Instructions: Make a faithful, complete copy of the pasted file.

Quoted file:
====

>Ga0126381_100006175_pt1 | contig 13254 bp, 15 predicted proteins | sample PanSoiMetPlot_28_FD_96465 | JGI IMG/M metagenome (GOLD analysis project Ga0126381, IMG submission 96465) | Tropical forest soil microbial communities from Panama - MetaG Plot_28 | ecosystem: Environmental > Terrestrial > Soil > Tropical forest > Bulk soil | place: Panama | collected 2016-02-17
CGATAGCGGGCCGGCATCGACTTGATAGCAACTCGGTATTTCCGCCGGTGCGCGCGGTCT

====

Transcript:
>Ga0126381_100006175_pt1 | contig 13254 bp, 15 predicted proteins | sample PanSoiMetPlot_28_FD_96465 | JGI IMG/M metagenome (GOLD analysis project Ga0126381, IMG submission 96465) | Tropical forest soil microbial communities from Panama - MetaG Plot_28 | ecosystem: Environmental > Terrestrial > Soil > Tropical forest > Bulk soil | place: Panama | collected 2016-02-17
CGATAGCGGGCCGGCATCGACTTGATAGCAACTCGGTATTTCCGCCGGTGCGCGCGGTCT